Once a patient with a nonunion has been diagnosed with an endocrine or metabolic disorder, treatment should be performed using a team-based approach. Medical management of all diagnosed endocrine and metabolic disorders should be performed by an endocrinologist with specialization or experience in metabolic bone disease. Management of the nonunion with operative and nonoperative methods should be performed by an orthopaedic surgeon. In general, medical treatment should not inhibit surgical intervention. However, medical management alone may induce nonunion healing without surgery by providing a biologic stimulus. In a group of 31 patients with well-established nonunions and a newly diagnosed metabolic disorder, 8 patients were healed of their nonunion following medical treatment alone without operative intervention,43 highlighting the importance of these metabolic and endocrine abnormalities for the nonunion etiology.
The etiology of nonunion is frequently multifactorial, and often successful treatment requires the assessment and management of multiple factors. Infection, metabolic disorders, and impaired biology at the fracture site are important considerations in addition to the mechanical environment. An understanding of the variety of available options for treating these and the evidence supporting their use is critical to success in nonunion management.
1. Olszewski D, Streubel PN, Stucken C, et al. Fate of patients with a “surprise” positive culture after nonunion surgery. J Orthop Trauma. 2016;30:e19–e23.
2. Stucken C, Olszewski DC, Creevy WR, et al. Preoperative diagnosis of infection in patients with nonunions. J Bone Joint Surg Am. 2013;95:1409–1412.
3. Selhi HS, Mahindra P, Yamin M, et al. Outcome in patients with an infected nonunion of the long bones treated with a reinforced antibiotic bone cement rod. J Orthop Trauma. 2012;26:184–188.
4. McKee MD, Li-Bland EA, Wild LM, et al. A prospective, randomized clinical trial comparing an antibiotic-impregnated bioabsorbable bone substitute with standard antibiotic-impregnated cement beads in the treatment of chronic osteomyelitis and infected nonunion. J Orthop Trauma. 2010;24:483–490.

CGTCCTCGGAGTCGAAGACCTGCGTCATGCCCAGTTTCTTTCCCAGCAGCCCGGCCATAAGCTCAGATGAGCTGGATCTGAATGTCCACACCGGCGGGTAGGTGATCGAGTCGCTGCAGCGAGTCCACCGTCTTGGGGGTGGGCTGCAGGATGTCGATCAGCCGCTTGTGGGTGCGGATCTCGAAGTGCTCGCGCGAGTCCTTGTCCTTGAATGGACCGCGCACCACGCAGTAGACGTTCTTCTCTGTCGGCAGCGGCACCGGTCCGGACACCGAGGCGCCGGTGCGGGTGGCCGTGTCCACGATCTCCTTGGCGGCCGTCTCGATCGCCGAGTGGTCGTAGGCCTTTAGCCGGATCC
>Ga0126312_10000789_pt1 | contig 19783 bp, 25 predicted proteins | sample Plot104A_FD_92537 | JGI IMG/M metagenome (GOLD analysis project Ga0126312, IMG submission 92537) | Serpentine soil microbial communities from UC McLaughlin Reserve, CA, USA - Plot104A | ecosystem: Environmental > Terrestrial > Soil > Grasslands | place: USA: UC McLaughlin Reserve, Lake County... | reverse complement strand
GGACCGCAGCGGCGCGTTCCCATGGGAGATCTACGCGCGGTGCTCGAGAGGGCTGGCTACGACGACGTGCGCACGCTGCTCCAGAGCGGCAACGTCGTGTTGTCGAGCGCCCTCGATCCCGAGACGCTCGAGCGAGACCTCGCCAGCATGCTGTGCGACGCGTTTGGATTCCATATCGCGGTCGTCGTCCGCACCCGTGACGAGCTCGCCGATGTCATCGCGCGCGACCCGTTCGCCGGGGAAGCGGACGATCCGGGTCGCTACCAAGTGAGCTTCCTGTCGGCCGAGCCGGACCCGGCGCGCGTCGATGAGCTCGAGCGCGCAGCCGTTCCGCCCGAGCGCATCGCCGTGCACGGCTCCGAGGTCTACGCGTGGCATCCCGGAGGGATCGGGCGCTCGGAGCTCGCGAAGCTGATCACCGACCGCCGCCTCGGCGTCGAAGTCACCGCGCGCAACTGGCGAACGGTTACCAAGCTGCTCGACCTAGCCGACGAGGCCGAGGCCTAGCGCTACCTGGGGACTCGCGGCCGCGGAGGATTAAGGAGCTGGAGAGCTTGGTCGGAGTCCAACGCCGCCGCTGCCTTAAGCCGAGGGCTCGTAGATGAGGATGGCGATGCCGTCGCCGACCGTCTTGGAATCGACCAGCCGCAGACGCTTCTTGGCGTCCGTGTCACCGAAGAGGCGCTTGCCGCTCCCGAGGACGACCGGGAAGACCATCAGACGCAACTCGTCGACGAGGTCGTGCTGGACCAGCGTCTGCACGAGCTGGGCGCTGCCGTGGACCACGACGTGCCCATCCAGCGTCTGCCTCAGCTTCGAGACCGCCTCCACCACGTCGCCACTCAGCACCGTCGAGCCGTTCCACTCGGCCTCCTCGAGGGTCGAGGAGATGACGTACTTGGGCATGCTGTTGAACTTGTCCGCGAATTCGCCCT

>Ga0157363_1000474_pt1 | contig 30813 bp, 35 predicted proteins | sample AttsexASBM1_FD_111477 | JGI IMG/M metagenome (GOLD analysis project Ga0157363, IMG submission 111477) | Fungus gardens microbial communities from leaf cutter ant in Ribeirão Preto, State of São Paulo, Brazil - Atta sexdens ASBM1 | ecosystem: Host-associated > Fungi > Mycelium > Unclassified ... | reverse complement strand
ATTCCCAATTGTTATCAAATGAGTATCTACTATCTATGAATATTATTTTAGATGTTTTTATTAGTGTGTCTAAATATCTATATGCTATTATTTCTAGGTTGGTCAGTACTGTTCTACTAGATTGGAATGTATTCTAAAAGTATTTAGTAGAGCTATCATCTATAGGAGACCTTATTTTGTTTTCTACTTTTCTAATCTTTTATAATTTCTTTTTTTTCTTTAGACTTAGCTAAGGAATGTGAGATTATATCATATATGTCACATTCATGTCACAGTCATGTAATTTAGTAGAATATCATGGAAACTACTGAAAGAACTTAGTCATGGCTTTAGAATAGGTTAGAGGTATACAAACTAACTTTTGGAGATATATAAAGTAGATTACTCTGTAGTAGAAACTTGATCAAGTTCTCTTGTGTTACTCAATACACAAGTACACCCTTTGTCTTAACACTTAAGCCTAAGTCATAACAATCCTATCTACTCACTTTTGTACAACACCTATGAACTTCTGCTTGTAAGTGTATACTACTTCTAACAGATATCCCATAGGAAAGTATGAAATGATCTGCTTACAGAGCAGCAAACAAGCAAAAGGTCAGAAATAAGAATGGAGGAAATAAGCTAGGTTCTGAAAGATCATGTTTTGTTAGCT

5. Stafford PR, Norris BL. Reamer-irrigator-aspirator bone graft and bi Masquelet technique for segmental bone defect nonunions: a review of 25 cases. Injury. 2010;41(suppl 2):S72–S77.
6. Sadek AF, Laklok MA, Fouly EH, et al. Two stage reconstruction versus bone transport in management of resistant infected tibial diaphyseal nonunion with a gap. Arch Orthop Trauma Surg. 2016;136:1233–1241.
7. Nauth A, McKee MD, Einhorn TA, et al. Managing bone defects. J Orthop Trauma. 2011;25:462–466.
8. Khan SN, Cammisa FP Jr, Sandhu HS, et al. The biology of bone grafting. J Am Acad Orthop Surg. 2005;13:77–86.
9. Sen MK, Miclau T. Autologous iliac crest bone graft: should it still be the gold standard for treating nonunions? Injury. 2007;38(suppl 1):S75–S80.
10. Loeffler BJ, Kellam JF, Sims SH, et al. Prospective observational study of donor-site morbidity following anterior iliac crest bone-grafting in orthopaedic trauma reconstruction patients. J Bone Joint Surg Am. 2012;94:1649–1654.
11. Ackerman SJ, Mafilios MS, Polly DW Jr. Economic evaluation of bone morphogenetic protein versus autogenous iliac crest bone graft in single-level anterior lumbar fusion: an evidence-based modeling approach. Spine (Phila Pa 1976). 2002;27(16 suppl 1):S94–S99.
12. Kuehlfluck P, Moghaddam A, Helbig L, et al. RIA fractions contain mesenchymal stroma cells with high osteogenic potency. Injury. 2015;46(suppl 8):S23–S32.
13. Sagi HC, Young ML, Gerstenfeld L, et al. Qualitative and quantitative differences between bone graft obtained from the medullary canal (with a Reamer/Irrigator/Aspirator) and the iliac crest of the same patient. J Bone Joint Surg Am. 2012;94:2128–2135.
14. Dawson J, Kiner D, Gardner W II, et al. The reamer-irrigator-aspirator as a device for harvesting bone graft compared with iliac crest bone graft: union rates and complications. J Orthop Trauma. 2014;28:584–590.